Sermon: A Place of Freedom (Sunday, February 27, 2022)


“The Lord became my protector. He brought me out to a place of freedom; he saved me because he delighted in me.”


We stand today on the doorway of the holy season of Lent. Looking forward to this holy time, to this opportunity to draw near to the Lord, we ought to ask ourselves, “Why does Lent exist in the first place?” To this question we would likely respond, “To get us ready for Easter,” and we wouldn’t be wrong. A first grader told me last week, “To help us be holy,” which I thought was even better. But likely none of us would respond, “To become more free.”

And yet, on this final Sunday with green vestments, Glorias, and Alleluias, we began Mass hearing, “The Lord became my protector. He brought me out to a place of freedom.” These entrance antiphons that we sing or hear at the beginning of Mass are what the Church uses to set the theme for each Mass, usually drawing them from that great book of Christian and Jewish worship – the book of Psalms. (That’s why it’s so important that we sing these chants set out by the Church.)

Freedom is the place the Lord wants to take us this coming Lenten season. That is counter-intuitive if we have the world’s understanding of freedom – freedom as license to do what I went, where I want, when I want, why I want, and with whom or what I want. But that libertine conception of freedom isn’t freedom at all – it is slavery to vice.

By adopting practices that would seem to make us less free, the Lord will use the disciplines of Lent to lead us to a place of freedom, because set free from sin and attachments to this world, we will be free to live virtuous and excellent lives. Freedom is the goal of Lent because freedom is the goal of the Christian life – the true freedom of the sons and daughters of God that comes from living in His truth, hope, and glory.

Visiting the children in our school last week, encouraging them to live this holy season of Lent intensely, I tried to help them find ways they could find this place of authentic freedom. For our fifth and sixth grade students, I’ve been the pastor almost their whole time at St. John’s and I’ve gotten to know them pretty well. Looking around the room, I knew that many of them have younger brothers and sisters, and so I suggested that instead of giving up candy, their Lenten penance could be give up some time on technological devices to play with those younger siblings who are always driving them crazy. A more exquisite torture, I assure you, could not be found in the deepest depths of purgatory, based on their dramatic reaction to this suggestion.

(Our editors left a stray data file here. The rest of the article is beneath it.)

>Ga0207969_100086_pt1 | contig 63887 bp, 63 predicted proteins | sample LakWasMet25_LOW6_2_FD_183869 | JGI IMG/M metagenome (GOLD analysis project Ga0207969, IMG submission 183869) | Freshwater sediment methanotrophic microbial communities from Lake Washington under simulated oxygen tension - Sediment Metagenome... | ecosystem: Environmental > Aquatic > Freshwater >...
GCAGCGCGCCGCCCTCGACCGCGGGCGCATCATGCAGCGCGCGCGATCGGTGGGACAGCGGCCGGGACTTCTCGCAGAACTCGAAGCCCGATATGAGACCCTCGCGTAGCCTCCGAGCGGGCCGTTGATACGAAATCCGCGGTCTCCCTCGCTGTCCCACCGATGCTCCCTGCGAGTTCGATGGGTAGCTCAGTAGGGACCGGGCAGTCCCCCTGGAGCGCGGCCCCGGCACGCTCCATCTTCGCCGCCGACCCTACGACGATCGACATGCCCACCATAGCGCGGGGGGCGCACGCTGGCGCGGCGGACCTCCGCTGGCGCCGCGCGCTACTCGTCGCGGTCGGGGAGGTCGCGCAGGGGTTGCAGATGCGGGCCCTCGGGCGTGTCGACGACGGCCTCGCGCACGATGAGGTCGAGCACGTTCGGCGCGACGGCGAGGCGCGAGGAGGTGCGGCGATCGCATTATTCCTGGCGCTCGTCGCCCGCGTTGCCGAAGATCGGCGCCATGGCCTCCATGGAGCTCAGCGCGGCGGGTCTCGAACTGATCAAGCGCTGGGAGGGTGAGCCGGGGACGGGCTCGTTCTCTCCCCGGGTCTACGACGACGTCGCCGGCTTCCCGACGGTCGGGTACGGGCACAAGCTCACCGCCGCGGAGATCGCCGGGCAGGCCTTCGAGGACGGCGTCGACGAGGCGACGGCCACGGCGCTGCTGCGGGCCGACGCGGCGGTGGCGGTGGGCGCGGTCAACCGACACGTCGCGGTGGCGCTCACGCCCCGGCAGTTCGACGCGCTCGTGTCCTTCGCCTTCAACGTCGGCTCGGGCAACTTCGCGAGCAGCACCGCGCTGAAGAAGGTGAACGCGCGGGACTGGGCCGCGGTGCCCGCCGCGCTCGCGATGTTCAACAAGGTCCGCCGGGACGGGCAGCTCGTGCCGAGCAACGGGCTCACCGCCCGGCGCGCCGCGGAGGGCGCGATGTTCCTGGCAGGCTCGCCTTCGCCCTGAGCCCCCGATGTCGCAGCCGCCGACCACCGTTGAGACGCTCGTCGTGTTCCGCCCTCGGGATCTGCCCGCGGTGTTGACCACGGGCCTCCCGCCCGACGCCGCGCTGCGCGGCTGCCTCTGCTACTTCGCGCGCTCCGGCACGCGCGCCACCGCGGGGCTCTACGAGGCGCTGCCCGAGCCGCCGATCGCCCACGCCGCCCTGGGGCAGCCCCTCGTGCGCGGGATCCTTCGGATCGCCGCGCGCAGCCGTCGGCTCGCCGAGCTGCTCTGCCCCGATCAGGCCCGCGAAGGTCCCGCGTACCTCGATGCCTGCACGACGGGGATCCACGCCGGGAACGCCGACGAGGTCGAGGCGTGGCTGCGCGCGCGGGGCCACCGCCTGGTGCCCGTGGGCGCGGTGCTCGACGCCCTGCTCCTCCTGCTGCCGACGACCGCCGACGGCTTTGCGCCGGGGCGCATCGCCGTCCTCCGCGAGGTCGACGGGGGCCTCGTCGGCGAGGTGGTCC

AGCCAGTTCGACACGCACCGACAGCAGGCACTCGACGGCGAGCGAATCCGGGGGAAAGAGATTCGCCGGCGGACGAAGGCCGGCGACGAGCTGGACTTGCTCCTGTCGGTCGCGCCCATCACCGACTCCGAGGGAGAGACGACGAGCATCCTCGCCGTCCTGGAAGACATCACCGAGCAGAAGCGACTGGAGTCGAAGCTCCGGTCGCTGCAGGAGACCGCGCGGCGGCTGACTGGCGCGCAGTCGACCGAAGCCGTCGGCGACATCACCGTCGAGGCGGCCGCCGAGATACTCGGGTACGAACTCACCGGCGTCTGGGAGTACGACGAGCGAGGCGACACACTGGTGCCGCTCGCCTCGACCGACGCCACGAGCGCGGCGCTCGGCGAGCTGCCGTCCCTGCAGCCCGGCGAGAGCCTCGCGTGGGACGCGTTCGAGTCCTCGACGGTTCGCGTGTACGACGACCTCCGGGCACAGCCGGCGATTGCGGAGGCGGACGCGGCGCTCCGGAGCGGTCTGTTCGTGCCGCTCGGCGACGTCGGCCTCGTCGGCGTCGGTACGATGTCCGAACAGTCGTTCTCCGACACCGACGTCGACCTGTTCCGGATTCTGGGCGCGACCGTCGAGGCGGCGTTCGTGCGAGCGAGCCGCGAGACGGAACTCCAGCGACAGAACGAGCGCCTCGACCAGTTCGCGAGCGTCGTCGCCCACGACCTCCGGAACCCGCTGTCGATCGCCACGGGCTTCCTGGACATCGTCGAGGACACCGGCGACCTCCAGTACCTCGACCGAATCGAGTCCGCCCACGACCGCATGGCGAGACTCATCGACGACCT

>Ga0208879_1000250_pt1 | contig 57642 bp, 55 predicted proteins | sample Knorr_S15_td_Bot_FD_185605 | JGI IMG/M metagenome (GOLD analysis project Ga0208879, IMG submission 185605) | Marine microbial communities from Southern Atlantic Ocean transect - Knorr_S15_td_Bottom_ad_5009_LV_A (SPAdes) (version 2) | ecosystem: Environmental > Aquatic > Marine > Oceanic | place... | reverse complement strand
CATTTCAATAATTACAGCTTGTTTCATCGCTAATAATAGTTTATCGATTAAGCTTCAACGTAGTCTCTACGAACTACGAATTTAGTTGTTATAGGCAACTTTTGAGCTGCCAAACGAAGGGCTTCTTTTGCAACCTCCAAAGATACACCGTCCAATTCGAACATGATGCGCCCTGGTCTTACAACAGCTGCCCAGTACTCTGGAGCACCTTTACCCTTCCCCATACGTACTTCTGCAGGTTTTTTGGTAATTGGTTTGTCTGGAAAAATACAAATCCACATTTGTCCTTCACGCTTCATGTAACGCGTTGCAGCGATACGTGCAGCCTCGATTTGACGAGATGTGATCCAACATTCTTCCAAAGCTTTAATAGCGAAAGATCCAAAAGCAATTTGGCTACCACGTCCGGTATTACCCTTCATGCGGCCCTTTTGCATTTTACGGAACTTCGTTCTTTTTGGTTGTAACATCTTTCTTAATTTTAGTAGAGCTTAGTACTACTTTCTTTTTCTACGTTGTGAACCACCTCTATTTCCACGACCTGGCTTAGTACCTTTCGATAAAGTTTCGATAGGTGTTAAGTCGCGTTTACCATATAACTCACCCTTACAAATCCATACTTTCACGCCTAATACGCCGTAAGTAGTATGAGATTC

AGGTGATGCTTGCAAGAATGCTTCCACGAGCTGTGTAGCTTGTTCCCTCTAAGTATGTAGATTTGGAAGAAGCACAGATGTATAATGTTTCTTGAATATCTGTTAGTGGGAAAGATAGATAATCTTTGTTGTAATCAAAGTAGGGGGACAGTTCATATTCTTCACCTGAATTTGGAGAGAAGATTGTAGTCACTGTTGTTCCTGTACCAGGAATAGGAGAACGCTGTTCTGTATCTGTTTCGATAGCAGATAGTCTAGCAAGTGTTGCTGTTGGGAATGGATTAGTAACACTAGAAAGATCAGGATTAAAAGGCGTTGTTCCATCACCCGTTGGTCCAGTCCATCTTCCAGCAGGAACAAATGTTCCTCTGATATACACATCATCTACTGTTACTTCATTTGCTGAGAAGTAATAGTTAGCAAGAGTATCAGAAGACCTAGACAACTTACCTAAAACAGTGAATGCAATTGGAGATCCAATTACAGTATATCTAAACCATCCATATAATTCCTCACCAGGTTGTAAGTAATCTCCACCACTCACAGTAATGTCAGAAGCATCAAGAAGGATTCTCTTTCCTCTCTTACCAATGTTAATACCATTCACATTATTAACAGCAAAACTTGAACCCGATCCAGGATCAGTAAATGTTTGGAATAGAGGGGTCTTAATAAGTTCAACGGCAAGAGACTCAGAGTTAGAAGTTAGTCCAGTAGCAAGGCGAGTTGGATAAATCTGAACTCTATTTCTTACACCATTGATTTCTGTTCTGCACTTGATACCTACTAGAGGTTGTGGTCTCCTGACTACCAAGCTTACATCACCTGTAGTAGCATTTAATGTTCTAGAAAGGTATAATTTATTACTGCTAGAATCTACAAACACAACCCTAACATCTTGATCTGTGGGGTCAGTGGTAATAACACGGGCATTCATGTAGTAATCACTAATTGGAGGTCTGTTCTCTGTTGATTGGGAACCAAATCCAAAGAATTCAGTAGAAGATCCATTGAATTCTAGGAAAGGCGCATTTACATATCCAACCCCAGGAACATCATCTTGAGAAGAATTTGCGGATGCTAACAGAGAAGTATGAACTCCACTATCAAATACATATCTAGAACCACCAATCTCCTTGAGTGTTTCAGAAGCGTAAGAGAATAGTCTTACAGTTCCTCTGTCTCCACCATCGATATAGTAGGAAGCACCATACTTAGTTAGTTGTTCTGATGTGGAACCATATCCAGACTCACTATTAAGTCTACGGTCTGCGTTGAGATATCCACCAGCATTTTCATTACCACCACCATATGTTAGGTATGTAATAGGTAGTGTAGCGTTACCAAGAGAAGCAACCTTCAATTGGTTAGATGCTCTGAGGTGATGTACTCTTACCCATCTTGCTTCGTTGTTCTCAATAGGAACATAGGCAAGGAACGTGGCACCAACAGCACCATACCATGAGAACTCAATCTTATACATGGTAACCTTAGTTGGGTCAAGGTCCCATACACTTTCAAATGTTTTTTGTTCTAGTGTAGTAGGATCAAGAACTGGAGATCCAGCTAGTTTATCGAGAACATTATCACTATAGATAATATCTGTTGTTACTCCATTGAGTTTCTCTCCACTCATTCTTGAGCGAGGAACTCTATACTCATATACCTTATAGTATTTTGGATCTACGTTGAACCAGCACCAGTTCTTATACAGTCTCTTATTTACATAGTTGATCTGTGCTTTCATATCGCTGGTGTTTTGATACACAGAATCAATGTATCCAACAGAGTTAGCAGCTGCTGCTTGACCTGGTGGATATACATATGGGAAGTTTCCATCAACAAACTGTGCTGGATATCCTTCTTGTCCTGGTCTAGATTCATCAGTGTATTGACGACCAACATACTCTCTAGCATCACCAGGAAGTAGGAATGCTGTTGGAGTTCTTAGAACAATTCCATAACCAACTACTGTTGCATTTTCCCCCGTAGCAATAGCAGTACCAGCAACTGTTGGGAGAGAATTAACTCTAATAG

But why? Because their younger siblings give them a chance to live the Crucifixion? In part, sure, but more importantly, this would give these older brothers and sisters the chance to arrive at that place of freedom – the freedom to be a better person, to be a role model, to be looked up to and admired – the freedom of a joyful family life and the foundation for a life-long, supportive relationship that a brother or sister ought to be.

This place of freedom is possible for all of us to find by following the Lord’s teaching in the Gospel today: “No disciple is superior to the teacher; but when fully trained, every disciple will be like his teacher.” Christ is that teacher we are invited to imitate, and he proposes an important tool for doing so:

“Why do you notice the splinter in your brother’s eye, but do not perceive the wooden beam in your own?” These words are normally taken as an injunction against hypocrisy, understandably so. But there is also another important theme here: “Notice, perceive, notice, see.” In order to be lead to that place of freedom, we need eyes that can notice and perceive the places of slavery in our lives, to invite the Lord to bring freedom precisely there.

You can have more of this noticing or perceiving by practicing the examen prayer every day this Lent. This prayer is like the examination of conscience you make before going to confession, and includes that element but is more. The examen prayer begins by recognizing God’s presence; expresses gratitude to God for the gifts you have received from Him; asks for the grace to know your sins and root them out; takes account of thoughts, words, and actions hour by hour throughout the day; asks God’s pardon for your faults; and resolves to make amends.